The Leoville CV3.0 Accretionary Breccia
Is it the World's Best
(internally) Oriented Chondrite?
100g thin slice of the Leoville carbonaceous chondrite in the
author's collection. Slices such this one are a special treat in
that rarely does one have the chance to see so much cosmic type
3.0 real estate at one time.
As if the almost perfect chondrules and breccia were not enough, the abundant and large white calcium aluminum inclusions (CAIs) May contain material older than our solar system!
|This is an excerpt from the article showing the sequence of events that May have led to the unique structure of Leoville.|
|The white puff of presolar dust floats gently in chondritic space like a nebula cloud in some distant galaxie.|
Another graphic from the article showing the orientation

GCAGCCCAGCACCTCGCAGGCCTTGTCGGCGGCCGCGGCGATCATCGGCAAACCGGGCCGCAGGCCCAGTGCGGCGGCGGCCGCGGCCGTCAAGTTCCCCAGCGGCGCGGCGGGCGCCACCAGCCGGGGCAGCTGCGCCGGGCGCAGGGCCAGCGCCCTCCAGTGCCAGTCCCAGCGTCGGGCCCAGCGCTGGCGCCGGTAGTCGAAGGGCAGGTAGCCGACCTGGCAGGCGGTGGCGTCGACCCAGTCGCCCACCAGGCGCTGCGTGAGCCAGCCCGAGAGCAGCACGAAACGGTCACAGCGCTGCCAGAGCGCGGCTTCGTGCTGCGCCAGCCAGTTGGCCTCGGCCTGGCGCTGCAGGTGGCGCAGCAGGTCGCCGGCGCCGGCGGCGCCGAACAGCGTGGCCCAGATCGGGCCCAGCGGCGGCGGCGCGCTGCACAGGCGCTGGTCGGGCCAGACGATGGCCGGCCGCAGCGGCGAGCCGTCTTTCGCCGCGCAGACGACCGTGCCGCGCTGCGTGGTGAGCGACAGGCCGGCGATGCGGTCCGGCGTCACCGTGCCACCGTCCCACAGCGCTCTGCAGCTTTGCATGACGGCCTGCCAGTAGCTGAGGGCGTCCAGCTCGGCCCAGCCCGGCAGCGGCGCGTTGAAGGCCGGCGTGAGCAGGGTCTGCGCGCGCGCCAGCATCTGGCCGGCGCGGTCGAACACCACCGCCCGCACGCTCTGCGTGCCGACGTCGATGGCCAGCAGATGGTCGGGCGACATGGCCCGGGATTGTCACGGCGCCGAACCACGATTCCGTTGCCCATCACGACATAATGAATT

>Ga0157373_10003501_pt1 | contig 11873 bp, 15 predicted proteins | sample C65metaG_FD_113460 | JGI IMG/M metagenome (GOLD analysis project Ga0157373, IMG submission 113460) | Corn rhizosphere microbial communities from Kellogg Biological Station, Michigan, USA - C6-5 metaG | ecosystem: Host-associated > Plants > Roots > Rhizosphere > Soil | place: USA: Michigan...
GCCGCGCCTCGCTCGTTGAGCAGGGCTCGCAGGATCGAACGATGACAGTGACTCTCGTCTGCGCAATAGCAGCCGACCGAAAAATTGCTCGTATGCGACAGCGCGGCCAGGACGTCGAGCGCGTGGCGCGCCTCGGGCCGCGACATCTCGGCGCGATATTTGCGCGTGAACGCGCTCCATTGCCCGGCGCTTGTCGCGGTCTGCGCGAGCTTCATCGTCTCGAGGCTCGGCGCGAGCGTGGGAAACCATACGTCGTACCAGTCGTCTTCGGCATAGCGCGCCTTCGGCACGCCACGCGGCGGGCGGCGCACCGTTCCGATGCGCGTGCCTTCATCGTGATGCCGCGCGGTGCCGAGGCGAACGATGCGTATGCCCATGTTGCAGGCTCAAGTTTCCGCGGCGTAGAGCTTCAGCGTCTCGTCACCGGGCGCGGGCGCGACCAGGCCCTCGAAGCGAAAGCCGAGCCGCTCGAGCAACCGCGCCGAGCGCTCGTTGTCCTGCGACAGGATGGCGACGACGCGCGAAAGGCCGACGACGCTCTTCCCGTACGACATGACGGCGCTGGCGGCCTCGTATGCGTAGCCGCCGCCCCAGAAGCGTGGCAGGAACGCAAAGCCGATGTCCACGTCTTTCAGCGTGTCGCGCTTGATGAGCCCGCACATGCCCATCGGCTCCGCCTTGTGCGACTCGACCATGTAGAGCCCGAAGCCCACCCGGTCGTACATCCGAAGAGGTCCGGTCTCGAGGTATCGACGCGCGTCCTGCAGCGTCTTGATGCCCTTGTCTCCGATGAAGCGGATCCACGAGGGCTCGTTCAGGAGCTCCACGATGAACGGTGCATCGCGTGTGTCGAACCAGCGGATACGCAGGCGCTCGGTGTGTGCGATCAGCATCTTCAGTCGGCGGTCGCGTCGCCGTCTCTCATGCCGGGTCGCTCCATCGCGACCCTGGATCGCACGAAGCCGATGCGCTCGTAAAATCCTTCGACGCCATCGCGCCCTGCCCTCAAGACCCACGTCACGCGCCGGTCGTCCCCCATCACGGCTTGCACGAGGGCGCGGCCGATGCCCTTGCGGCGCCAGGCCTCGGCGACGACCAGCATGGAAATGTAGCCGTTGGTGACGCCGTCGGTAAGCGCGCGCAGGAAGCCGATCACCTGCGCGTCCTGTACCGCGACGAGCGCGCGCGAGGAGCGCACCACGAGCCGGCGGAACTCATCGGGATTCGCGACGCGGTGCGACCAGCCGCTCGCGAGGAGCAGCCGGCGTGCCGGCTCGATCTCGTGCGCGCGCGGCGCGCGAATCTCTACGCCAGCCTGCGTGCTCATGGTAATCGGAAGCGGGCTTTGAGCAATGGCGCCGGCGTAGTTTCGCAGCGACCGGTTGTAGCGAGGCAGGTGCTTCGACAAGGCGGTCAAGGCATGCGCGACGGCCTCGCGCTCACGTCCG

of the deformed chondrules allowing for calculations
defining the degree and direction of the deformation.
Note that the CAI in the upper center of the diagram is the same one as in the upper left of the above photograph.
|Looking like reptilian scales on some prehistoric creature, Leoville's bazarre oriented chondrules, and most importantly the CAIs, literally stretch prehistory to well beyond the early solar nebula.|
|This graphic from the article shows the average shape and orientation of the deformed chondrules on the surface region of Leoville under study.|
|What makes this study of a particular slice of Leoville special to me is that the very slice used in the research now sits in my collection. The 1986 article pictures the slice exactly the same as is today which means is that all the diagrams, measurements, calculations, and conclusions pertain directly to my slice. All the calculations, that is, except the horizontal dimension which is listed in the photo caption as 6 cm, but is actually closer to 10 cm.|
|As with many of the specimens that moved through the hands of the American Meteorite Laboratory, this slice of Leoville gained a coveted AML specimen card along the way.|